Frost on Film: A Step Into The Ring

The films that define the boxing genre

Sports films are not the easiest to make. Many sports are not readily transferable to the big screen and those that are, don’t often work. However, with the upcoming release of Creed II, boxing films keep proving to be the anomaly in all of this, churning out entries year upon year that entertain and motivate in equal measure.

The reason for this is simple. Audiences are drawn to the story of an underdog achieving something spectacular and no other sport seems to fit the story as perfectly as boxing. It inhabits the struggles of one individual and, if done right, becomes a fascinating in-depth character study. Rocky helped to establish this, as Sylvester Stallone’s first screenplay introduced Rocky Balboa, an everyday Philadelphia worker who valiantly challenges the world champion Apollo Creed.

Rocky has been returning to our screens since he first arrived in 1976, precisely because he is the ultimate boxing underdog. When we first meet him, Rocky has no money and a little-known boxing career. Yet at the end he has become infamous and a representation of Philadelphian spirit.

In his more recent appearances in Creed, Rocky has been outside the ring, acting as the trainer of Adonis Johnson (Apollo Creed’s son). His more muted role as a mentor has been key in developing a crucial aspect of the boxing genre, the relationship between boxer and trainer. In the best boxing flicks, the trainer transforms into an almost parental figure, evidenced in Creed whereby Rocky slowly fills the gulf left by Adonis’s deceased father.

Likewise, in Million Dollar Baby, the old and snarly Frankie, initially resistant to coaching a girl, becoming increasingly protective over Hillary Swank’s Maggie. When Maggie gets paralysed in her final bout, the pain in Frankie’s eyes is heartbreakingly clear. Frankie’s lifeforce has been drained and he refuses to return to a gym from that point on.

On other occasions a trainer can be more of a friend or, as is the case in of The Fighter, a brother. Based on a true story, the film traces the tribulations of Micky Ward, who’s relationship with his delinquent, ex-boxer brother Dicky Eklund becomes increasingly strained. Family remains at the forefront of the film and drives Micky’s push for success as he seeks to escape the traumas of his familial disfunction.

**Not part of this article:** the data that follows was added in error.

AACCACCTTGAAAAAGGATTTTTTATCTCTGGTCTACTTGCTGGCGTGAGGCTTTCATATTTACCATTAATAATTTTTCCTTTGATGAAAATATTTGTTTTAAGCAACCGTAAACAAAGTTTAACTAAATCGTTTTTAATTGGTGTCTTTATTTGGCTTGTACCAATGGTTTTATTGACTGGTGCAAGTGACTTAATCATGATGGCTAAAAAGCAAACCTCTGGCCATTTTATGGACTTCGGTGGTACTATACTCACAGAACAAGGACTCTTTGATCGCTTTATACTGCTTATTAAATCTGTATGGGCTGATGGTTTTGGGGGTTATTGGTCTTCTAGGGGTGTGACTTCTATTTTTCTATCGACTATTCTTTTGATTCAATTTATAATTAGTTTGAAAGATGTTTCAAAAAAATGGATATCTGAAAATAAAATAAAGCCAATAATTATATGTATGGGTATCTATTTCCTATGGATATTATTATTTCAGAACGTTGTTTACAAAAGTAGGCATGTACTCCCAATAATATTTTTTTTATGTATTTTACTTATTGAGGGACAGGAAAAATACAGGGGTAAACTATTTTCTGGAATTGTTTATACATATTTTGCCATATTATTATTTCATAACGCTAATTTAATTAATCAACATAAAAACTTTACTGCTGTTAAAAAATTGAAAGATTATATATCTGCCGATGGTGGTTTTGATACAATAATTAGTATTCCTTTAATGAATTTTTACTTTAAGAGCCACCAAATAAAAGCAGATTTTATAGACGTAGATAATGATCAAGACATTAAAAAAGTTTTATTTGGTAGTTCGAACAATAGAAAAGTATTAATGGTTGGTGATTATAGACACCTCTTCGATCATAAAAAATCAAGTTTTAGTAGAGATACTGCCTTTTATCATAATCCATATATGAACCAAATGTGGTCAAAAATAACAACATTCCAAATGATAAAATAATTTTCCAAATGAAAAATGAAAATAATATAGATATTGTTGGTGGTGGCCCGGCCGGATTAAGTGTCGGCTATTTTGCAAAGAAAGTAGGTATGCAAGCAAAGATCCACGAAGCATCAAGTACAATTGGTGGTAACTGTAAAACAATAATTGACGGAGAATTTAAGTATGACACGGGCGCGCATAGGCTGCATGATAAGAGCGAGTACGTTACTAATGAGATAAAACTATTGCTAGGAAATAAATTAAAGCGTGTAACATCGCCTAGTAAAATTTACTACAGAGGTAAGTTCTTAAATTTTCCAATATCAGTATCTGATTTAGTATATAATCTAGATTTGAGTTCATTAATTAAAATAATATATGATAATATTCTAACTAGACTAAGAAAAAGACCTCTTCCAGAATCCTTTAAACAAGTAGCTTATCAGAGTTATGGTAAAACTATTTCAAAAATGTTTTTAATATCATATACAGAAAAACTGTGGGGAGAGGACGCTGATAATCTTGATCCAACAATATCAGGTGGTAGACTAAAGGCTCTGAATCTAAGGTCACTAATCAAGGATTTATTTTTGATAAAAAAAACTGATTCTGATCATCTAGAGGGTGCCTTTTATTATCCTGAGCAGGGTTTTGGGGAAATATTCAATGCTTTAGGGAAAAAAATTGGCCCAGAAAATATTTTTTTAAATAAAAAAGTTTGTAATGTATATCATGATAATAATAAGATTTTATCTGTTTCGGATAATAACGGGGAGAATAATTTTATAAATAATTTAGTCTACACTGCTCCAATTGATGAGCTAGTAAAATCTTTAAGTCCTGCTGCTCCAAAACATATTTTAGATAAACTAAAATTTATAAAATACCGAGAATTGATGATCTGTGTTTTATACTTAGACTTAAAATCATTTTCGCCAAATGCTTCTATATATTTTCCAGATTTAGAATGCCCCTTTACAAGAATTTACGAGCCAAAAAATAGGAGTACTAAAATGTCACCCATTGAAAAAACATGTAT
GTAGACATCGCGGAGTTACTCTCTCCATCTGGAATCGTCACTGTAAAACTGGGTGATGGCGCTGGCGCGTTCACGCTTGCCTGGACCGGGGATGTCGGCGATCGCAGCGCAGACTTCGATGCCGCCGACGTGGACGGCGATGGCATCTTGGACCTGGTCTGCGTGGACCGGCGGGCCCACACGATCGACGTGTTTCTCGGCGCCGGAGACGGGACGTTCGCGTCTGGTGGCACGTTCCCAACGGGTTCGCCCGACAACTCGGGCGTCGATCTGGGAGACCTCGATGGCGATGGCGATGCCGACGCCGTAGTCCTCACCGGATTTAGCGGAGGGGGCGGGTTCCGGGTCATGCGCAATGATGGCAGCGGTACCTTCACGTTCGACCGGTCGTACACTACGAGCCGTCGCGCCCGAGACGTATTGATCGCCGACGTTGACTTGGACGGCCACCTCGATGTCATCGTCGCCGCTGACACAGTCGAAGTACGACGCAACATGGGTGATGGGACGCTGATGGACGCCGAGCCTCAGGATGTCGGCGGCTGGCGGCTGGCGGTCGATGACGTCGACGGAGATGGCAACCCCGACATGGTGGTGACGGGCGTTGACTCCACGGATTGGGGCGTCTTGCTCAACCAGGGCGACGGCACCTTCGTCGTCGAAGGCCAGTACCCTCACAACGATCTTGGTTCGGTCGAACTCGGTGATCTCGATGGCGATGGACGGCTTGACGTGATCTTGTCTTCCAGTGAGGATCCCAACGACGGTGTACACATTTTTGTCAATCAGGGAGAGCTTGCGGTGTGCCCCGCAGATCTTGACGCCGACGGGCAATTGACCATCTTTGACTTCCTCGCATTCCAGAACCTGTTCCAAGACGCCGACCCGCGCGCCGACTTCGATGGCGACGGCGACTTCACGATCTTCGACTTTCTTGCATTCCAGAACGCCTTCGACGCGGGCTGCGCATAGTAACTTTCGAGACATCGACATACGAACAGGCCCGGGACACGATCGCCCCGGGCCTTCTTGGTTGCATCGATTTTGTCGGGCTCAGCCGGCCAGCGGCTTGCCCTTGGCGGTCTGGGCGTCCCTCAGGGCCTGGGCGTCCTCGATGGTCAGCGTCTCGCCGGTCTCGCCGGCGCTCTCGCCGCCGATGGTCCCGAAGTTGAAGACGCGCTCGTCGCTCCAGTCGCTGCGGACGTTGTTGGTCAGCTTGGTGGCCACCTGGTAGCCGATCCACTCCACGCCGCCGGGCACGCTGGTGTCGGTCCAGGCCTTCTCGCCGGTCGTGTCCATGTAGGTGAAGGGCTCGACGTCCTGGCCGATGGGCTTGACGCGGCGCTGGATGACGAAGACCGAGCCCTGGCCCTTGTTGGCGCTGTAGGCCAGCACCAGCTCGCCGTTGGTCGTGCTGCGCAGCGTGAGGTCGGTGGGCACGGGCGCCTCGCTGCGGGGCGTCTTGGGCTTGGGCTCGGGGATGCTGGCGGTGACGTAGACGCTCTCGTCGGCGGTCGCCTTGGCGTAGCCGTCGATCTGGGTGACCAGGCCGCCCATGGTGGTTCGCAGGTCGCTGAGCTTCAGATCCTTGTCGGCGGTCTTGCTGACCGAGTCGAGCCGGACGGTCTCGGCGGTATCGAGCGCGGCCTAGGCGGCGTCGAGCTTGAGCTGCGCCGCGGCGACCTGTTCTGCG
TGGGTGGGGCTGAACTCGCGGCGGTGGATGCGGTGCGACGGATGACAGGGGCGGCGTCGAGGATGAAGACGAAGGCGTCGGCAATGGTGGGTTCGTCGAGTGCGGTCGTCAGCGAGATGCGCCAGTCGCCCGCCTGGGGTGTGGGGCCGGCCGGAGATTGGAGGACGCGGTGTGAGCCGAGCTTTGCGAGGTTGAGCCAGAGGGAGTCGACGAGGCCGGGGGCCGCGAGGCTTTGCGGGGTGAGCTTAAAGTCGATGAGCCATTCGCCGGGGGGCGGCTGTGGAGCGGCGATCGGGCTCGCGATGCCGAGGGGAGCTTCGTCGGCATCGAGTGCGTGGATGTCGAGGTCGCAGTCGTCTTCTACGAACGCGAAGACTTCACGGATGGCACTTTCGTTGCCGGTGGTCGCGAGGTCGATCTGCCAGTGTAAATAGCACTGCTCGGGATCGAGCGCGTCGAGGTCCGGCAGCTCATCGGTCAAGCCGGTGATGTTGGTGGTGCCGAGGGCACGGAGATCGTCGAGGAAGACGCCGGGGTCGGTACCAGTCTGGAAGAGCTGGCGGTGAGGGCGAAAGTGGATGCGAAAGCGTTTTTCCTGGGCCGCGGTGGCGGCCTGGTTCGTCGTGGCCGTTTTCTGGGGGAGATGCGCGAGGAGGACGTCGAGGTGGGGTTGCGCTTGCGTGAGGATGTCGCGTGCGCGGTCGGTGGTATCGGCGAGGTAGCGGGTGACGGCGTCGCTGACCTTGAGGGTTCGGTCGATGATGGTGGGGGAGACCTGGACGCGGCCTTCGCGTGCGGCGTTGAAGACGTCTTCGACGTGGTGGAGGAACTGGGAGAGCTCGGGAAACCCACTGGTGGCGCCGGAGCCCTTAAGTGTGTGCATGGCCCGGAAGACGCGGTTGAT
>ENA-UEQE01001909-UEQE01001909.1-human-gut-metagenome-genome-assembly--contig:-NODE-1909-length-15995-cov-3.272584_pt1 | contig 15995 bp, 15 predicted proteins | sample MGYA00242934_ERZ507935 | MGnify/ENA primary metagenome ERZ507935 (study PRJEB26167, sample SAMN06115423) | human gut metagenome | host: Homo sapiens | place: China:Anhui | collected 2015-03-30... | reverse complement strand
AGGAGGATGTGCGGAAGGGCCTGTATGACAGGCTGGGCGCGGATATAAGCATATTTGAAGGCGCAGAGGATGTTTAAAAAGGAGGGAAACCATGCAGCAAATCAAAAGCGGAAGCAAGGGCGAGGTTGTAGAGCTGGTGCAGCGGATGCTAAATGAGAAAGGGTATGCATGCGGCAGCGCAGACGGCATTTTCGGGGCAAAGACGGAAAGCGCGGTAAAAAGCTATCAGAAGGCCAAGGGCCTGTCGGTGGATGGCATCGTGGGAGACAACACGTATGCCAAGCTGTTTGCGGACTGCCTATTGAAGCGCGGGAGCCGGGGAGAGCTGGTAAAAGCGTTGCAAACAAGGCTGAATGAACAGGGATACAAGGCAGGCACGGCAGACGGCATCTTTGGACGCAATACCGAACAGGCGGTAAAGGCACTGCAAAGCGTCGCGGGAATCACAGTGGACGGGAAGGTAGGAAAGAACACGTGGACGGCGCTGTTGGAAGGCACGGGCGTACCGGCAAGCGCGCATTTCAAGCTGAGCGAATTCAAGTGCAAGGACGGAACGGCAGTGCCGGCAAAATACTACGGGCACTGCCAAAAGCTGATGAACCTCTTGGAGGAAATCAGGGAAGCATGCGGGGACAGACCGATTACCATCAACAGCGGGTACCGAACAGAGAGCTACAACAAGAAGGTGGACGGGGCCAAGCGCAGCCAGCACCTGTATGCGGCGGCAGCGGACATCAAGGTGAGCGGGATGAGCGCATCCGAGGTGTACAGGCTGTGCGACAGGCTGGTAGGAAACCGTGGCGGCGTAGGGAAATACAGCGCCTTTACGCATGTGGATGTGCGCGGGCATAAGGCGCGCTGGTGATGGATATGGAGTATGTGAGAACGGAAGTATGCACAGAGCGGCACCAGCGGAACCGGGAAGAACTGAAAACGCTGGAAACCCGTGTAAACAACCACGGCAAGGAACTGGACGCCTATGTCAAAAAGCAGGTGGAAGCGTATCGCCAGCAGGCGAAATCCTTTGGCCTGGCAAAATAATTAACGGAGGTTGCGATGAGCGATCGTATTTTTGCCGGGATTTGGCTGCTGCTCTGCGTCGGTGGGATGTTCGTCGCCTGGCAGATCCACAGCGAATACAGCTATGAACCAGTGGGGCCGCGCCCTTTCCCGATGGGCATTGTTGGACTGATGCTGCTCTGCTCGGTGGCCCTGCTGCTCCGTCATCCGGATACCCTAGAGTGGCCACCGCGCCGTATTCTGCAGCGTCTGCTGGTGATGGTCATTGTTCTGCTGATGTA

As Micky trains, we get to experience the eponymous boxing montage, a centrepiece of the genre. It was originally initiated in Rocky where we see the fighter punching hanging cuts of meat and running up the steps to the Philadelphia Museum of Art, now known as the “Rocky Steps”.

The montage aims to show the extent of preparation the fighter is enduring for their big fight. But, when the fight comes around, there must be an equally viable opponent. In Creed, Adonis’s opponent Ricky Conlan is played by Tony Bellew, a professional heavyweight boxer (who recently retired this year) which brilliantly makes the skill and threat of Conlan more overt.

However, in Raging Bull, arguably the greatest boxing film of all time, Jake LaMotta’s main rival isn’t Sugar Ray Robinson, with whom he fought 6 times, but rather himself. Jake’s temper assists his rise to world middleweight champion but also fractures his family life and drives the eventual freefall of his career and personal life.

Raging Bull perfects the craft that Rocky established. Each boxing bout is shot mesmerisingly, with intimate close ups inside the ring capturing every drop of blood on the faces of the fighters and the ropes around the ring. The film is shot in black and white which elevates the cinematic beauty of Scorsese’s masterpiece.

You don’t have to be an obsessive boxing fan to enjoy boxing films. While the Rocky series continues to deliver stories of the everyday man there are other films which touch on different themes, the most brilliant of which is Raging Bull. It’s opening of Jake LaMotta hopping around the ring in slow motion, punching the air as camera flashes break through the misty gloom, prepares the audience for a movie that is an intense look at a flawed man. It is not just a great boxing film, it’s simply a great film.

Stefan Frost 



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